For many of you, “cooking with wine” may mean holding a wooden spoon in one hand and a wine glass in the other. While there’s nothing wrong with enjoying a glass while you cook, I’d like to propose reserving a little for your recipes. You may ask, “Why use wine in my dishes when there…
For many of you, “cooking with wine” may mean holding a wooden spoon in one hand and a wine glass in the other. While there’s nothing wrong with enjoying a glass while you cook, I’d like to propose reserving a little for your recipes. You may ask, “Why use wine in my dishes when there are all sorts of other liquids available?” Well, water and stock work fine most of the time, but certain recipes just wouldn’t be the same without the addition of wine. If you’ve ever sampled savory Boeuf Bourgignon or velvety sabayon, you know what I mean.
IT’S ABOUT FLAVORIt could be argued that everything you do in preparing a recipe is for flavor anyway, but sometimes the wine is an ingredient used only for its flavor profile and what it will add to the dish. So without being highfalutin about “aromas of crushed violets and pickle juice” or any such thing, let’s go over the basic flavors present in most wines and how they affect food.
SourGrapes have a range of acids in them, mostly tartaric and malic, and it’s this acidity in wine that can help to “brighten” up the flavor of a dish. Just think about squeezing a lemon wedge onto fried calamari and you’ll understand. When you reduce either the wine or the sauce it’s in by boiling or simmering, you will be concentrating the sourness as well, so be mindful of how far you reduce a sauce after adding the wine…it can easily become unpleasantly sour.
SweetWine starts out as grape juice, and grape juice is sweet as well as sour. Although “dry” wine is supposed to have no sugar in it, all wines have some residual sugar because some sugars are not fermentable. So, most wine has at least 1 gram of sugar per liter, which reads as 1 g/l. Most people won’t notice sweetness until the sugar level goes above 2–3 g/l, and truly sweet dessert wines usually have more than 40 g/l of residual sugar. Most dishes that use wine assume the use of a dry wine in the hope that the acidity and aromatics will balance and enhance the richness and other flavors in the food. To this end, you should always try to use cooking wine that has very low residual sugar because as you reduce a sauce, the sugar becomes more concentrated. A lot of the inexpensive jug and bag-in-a-box wines made in the U.S. have high residual sugar. As you reduce these wines, you might even end up with something resembling caramel—not a balanced sauce—so choose your cooking wines wisely.
AromaticsWhether you use white or red wine, there are thousands of different smells that they might have. White wines tend toward the aromas of citrus, apples, and tropical fruit; red wines often smell like red fruits such as cherries, plums, and strawberries. These smells are very important when judging the wine on its own, but not as much when cooking with it. Frankly, the flavors of the other ingredients in the dish can—even should—dominate and the wine should merely accent, enhance, or balance those flavors. With this in mind, it bears mentioning that the wine you cook with needs to be of a good enough quality that you would drink it. I do not, however, believe that you have to use the same quality as the wine that’s going to be served with the dish. In fact, if you poured a bottle of Clos Vougeot into the stew pot, I would start weeping quietly. But, you should still use a decent bottle of Bourgogne Rouge, maybe even from the same producer as the expensive Burgundy you’re serving with the dish.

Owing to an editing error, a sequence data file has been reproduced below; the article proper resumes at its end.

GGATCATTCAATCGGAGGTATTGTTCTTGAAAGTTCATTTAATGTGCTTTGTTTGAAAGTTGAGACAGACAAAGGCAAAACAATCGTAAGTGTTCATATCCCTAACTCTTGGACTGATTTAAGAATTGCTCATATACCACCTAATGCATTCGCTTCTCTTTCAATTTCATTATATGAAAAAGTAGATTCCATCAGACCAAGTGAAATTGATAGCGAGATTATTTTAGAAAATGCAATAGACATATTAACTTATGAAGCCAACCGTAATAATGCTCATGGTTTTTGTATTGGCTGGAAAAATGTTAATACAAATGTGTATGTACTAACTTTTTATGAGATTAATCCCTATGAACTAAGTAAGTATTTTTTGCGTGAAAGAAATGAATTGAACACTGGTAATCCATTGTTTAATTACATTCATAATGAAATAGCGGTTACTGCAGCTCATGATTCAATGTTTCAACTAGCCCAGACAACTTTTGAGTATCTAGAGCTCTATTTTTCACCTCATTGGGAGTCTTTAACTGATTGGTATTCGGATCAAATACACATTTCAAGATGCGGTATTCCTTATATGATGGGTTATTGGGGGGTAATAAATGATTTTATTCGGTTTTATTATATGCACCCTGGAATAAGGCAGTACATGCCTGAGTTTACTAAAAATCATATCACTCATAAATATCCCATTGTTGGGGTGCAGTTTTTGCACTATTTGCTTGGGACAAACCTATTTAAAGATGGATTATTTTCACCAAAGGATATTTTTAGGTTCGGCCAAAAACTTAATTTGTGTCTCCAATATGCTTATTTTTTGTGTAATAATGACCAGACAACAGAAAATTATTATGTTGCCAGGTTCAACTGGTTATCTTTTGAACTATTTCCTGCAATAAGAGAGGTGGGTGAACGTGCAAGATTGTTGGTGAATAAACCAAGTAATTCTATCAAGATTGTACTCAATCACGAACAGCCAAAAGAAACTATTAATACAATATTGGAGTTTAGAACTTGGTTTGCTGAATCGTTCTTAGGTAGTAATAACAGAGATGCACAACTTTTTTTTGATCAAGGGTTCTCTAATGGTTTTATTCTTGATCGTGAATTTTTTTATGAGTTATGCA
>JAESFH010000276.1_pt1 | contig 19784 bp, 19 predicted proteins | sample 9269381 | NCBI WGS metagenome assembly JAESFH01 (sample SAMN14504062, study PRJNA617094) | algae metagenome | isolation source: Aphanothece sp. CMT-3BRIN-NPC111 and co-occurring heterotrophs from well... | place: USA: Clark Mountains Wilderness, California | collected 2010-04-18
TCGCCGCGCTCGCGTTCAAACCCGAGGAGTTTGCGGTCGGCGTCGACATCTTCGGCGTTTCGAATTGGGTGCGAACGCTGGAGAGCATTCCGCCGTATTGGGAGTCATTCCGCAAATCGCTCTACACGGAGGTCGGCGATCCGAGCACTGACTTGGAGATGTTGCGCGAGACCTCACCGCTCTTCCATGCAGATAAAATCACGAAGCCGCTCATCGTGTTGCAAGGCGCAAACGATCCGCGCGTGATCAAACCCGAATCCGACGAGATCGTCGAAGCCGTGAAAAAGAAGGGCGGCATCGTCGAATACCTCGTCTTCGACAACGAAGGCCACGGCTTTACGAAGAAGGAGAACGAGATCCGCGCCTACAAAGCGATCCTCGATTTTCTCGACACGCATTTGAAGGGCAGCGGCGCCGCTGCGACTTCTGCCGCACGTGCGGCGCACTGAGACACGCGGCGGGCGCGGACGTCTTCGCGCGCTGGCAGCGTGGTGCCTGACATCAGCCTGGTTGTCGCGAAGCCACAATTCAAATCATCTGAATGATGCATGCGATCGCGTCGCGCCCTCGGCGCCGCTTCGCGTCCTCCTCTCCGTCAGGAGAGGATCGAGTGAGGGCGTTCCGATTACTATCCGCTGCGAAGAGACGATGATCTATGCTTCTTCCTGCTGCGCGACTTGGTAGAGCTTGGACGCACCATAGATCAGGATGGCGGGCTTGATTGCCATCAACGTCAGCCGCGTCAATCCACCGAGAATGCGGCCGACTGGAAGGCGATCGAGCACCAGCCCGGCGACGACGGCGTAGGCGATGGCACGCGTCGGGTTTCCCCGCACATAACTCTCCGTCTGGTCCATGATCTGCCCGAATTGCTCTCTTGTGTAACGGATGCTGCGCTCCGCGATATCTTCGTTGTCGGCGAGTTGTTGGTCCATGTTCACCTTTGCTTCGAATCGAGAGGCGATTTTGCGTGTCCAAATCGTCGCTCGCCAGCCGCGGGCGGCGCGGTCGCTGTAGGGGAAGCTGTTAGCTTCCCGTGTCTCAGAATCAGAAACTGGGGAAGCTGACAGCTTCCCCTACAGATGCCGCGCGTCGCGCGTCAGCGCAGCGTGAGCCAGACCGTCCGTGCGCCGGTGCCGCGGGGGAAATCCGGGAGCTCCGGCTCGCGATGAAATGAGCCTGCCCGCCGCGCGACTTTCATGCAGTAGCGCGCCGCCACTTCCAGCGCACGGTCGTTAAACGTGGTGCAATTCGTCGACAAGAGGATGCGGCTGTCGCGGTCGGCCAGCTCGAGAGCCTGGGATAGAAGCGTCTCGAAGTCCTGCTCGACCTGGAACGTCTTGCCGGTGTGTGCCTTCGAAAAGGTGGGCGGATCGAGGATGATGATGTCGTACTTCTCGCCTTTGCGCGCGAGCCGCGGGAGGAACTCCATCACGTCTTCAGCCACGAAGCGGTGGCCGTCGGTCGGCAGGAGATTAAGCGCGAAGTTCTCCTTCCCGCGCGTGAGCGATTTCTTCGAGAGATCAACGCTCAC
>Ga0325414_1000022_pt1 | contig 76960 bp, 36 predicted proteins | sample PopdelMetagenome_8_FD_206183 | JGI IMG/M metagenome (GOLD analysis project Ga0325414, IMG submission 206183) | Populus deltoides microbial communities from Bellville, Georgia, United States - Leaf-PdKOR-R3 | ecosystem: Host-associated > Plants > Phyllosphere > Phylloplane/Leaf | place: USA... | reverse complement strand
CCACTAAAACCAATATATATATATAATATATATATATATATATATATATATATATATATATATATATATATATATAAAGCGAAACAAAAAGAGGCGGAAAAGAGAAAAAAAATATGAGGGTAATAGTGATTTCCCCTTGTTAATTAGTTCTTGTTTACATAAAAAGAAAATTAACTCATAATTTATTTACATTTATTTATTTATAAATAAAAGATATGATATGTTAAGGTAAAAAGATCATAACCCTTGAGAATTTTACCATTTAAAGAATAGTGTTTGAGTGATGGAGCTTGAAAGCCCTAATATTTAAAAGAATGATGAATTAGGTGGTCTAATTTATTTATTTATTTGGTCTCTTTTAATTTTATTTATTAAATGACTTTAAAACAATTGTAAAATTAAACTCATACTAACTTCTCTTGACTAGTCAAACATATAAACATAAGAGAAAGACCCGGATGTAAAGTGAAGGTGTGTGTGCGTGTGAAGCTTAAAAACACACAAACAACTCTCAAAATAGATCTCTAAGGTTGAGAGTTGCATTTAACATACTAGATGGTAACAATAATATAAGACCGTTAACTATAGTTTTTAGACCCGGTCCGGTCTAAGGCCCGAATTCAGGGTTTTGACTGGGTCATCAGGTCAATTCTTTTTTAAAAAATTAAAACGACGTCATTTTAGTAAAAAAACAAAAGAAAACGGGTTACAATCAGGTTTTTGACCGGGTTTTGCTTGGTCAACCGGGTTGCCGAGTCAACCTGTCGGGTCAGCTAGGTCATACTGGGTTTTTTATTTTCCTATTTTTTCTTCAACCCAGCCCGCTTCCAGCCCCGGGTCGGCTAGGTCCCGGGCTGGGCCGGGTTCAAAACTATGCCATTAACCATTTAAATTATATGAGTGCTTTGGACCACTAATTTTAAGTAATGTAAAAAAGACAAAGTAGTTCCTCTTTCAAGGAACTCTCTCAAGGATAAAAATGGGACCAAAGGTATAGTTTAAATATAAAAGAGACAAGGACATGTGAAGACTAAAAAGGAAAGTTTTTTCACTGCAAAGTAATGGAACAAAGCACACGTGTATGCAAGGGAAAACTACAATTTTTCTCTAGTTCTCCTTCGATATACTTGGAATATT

A BIT OF CHEMISTRYLet’s touch on just one of many ways chemistry affects cooking with wine to perhaps keep something unpleasant (flavor-wise) from happening. One of the requisite “ingredients” in red wine is tannin. It is actually a family of highly complex phenolic compounds that are astringent—that make your mouth feel dry because they bind with the proteins in your saliva. These tannins are in more plants than just grapes, but are an important component in red wine. Now, if you just reduce red wine into a sauce, the tannins will become more concentrated and even less pleasant than they were to begin with. There are two ways to mitigate this. One is to choose a red wine with less tannin at the outset, like a Pinot Noir or Gamay. Or (and this is where it gets tricky), you can include some form of protein in the sauce or dish, and the tannins will bind to that protein before it gets into your mouth. This is why milk makes strong tea less astringent—the tannins bind with the milk proteins. A little ground meat, or egg, or the chuck roast in the pot will keep the tannins busy. So use the power of chemistry for good rather than evil.
John Fischer is a professor in hospitality and service management at the CIA in Hyde Park, NY and a 1988 graduate of the college.
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